Update Family Recipes
Making your holiday spread a bit more nutritious is another way to curb overindulging at your big family dinner. Add more plant-based foods (like our Veggie, Fruit, and Nut Holiday Salad) or an alternative protein (like our Spicy Italian White Beans with Rapini) to the feast, alongside the usual suspects. And don’t be shy about adapting the recipes you usually make to include low-sugar and vegan options. Grandma’s gingerbread cookie recipe may be a family favourite, but that doesn’t mean you can’t experiment a little. “We prepare meals differently than we did a generation ago, so the favourite dessert could now be made differently, too,” says Fergusson.
Say It, Don’t Snarf It (Unless You Want to)
Accepting an edible gift can be tricky — if you don’t actually want to eat it. It’s easy to feel pressured to nibble on a pie or down a bag of roasted nuts because it was handed to you with a bow on top. But it is possible to graciously accept food without stuffing it in your face, says Fergusson. “Recognize the intention behind the gift and really praise that person’s effort,” she says. If the pie crust looks impeccable or the sugar cookies are iced beautifully, say so. But you shouldn’t feel obligated to eat a box of goodies just because a colleague, neighbour or friend baked what’s inside, she says. Sample it if you like, thank the giver sincerely and share it with your family or pass it on if you don’t want it.
This advice holds true in a party setting, too. Just because you’re offered food or drinks doesn’t mean that you have to indulge if you don’t want to. Avoid making excuses or overapologizing — a polite “No, thanks” is all that’s required. And don’t be shy to ask for something else, like an alcohol-free cocktail.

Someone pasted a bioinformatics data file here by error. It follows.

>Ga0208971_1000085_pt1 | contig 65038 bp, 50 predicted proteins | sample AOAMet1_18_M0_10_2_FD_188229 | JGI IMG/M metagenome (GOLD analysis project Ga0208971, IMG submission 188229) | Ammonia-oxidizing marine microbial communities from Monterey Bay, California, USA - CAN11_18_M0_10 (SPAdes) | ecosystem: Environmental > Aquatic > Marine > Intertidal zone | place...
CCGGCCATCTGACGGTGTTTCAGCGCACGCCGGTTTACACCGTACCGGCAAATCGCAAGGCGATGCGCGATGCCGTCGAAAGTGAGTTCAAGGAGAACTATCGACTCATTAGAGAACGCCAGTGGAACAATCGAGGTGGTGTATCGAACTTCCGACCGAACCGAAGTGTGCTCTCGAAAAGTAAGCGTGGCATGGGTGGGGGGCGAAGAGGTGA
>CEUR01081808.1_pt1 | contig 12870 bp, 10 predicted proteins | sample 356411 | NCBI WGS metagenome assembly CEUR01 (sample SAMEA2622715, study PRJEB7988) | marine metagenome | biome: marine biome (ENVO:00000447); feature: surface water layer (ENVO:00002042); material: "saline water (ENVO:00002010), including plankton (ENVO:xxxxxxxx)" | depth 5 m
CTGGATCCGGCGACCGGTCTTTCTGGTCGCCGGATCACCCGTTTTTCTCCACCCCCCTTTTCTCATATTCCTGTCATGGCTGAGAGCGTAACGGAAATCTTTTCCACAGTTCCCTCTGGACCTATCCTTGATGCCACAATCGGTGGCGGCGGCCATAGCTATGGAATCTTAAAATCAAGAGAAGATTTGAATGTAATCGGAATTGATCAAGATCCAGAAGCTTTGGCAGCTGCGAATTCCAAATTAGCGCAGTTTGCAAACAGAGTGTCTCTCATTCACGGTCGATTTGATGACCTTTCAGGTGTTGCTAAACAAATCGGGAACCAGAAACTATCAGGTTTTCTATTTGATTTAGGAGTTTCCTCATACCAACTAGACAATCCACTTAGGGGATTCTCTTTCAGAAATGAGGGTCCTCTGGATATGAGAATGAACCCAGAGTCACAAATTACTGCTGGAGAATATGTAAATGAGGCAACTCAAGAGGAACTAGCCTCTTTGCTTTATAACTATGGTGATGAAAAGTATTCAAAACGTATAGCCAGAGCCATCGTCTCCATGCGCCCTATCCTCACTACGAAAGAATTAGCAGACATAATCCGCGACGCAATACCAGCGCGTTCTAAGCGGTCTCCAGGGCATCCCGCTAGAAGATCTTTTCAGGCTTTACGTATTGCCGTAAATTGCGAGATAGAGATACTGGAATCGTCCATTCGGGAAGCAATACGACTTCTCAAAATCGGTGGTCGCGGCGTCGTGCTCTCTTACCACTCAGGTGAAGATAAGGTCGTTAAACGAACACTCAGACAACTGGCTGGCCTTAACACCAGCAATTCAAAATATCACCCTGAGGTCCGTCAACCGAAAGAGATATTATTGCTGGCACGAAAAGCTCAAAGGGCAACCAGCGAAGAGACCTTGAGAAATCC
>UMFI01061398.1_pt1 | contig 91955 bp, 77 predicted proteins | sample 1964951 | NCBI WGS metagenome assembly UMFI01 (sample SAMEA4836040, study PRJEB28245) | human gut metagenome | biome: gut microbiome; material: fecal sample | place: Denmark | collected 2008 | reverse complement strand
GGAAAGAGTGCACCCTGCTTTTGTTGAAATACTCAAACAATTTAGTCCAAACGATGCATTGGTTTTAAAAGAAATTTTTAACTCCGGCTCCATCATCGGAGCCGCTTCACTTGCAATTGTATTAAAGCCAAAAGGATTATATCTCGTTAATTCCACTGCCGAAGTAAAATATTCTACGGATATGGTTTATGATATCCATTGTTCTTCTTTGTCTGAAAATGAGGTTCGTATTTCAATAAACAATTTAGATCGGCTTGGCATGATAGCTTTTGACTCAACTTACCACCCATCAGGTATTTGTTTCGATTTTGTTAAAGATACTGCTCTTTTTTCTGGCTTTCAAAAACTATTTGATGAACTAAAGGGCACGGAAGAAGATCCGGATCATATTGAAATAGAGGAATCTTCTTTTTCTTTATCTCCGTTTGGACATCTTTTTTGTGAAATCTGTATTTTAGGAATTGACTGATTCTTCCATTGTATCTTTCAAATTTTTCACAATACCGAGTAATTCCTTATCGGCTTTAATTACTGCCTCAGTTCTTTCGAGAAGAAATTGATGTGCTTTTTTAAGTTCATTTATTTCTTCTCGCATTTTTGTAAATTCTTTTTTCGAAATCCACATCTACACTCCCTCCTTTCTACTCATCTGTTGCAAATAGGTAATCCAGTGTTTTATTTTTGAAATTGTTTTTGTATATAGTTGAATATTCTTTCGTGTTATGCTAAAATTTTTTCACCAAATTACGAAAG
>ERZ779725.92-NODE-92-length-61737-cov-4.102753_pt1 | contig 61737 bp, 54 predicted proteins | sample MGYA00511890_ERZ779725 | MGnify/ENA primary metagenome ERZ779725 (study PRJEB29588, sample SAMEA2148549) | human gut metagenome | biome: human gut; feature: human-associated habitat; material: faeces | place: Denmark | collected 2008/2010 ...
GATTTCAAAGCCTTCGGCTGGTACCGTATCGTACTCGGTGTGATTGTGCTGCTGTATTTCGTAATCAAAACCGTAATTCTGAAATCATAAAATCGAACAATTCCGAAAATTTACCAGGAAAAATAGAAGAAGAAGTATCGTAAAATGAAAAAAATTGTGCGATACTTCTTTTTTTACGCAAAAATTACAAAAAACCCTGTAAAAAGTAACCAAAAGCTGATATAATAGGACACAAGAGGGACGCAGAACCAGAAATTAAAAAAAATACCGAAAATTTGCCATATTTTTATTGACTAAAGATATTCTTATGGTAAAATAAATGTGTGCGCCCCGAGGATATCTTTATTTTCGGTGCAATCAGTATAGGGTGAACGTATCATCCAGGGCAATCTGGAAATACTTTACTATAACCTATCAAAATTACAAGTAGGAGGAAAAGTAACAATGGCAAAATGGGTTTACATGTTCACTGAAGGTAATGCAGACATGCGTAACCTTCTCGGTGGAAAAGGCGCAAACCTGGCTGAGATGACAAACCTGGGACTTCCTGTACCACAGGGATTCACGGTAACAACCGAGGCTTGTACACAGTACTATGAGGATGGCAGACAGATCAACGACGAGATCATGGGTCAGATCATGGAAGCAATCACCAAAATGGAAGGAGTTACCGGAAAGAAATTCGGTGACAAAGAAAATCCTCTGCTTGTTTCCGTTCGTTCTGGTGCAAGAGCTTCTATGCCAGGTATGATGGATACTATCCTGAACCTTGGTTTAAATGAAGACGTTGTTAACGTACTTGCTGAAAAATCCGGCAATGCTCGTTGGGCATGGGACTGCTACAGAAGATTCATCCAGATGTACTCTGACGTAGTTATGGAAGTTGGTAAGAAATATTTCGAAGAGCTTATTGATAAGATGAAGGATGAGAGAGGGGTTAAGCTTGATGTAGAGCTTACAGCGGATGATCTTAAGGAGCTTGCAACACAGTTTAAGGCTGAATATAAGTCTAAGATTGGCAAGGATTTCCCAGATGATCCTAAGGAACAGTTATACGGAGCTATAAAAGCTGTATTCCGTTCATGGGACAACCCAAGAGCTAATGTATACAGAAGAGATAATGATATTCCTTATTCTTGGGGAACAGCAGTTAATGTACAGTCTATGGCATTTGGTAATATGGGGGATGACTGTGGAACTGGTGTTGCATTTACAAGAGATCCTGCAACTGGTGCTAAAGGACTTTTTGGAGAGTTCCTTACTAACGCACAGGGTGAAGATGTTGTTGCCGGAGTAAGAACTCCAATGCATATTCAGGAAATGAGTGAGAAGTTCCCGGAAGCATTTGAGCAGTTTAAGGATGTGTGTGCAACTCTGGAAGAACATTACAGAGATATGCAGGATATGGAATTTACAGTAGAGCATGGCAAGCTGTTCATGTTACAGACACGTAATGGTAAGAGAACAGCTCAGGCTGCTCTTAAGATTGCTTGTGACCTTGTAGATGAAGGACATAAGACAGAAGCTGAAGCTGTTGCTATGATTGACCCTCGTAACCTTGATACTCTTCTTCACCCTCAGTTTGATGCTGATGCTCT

Start New Food-Free Traditions
Food tends to take centre stage in our holiday celebrations, but there are other ways to make memories and family time special. “It’s just one part of the overall celebration,” says Fergusson. “Maybe start a new tradition of going to a Christmas market instead of baking Christmas cookies.” Or, instead of a family dinner, why not organize a skating party? “Yes, this is a time of celebration, but we can think more about what our celebration actually needs,” she says. And maybe another turkey dinner or stack of sugar cookies just isn’t it.
Consider Your Serving One and Done
If you struggle with portion control, you may have heard the advice that eating from a smaller plate can help you eat less. But, according to a 2018 study published in the journal Appetite, this old diet trick doesn’t necessarily work. Researchers found that hungry people can spot a small helping, no matter what size plate it’s served on, and this doesn’t necessarily deter them from piling it on. At a sit-down meal, the best strategy is to be thoughtful with your choices when filling your plate, whatever its size.
In a party setting, though, arming yourself with one small plate might help you choose your hors d’oeuvres more carefully and consciously. “When I go to a cocktail party, I get one plate,” says Fergusson. “I go to the table where the buffet is, fill it with foods that look delicious and enjoy them,” she says. She is choosy about what she nibbles on and only takes one shot at the spread. “I don’t go back for more.”
Now that you know how to prevent party circuit bingeing, learn how to recover from a holiday eating binge, just in case.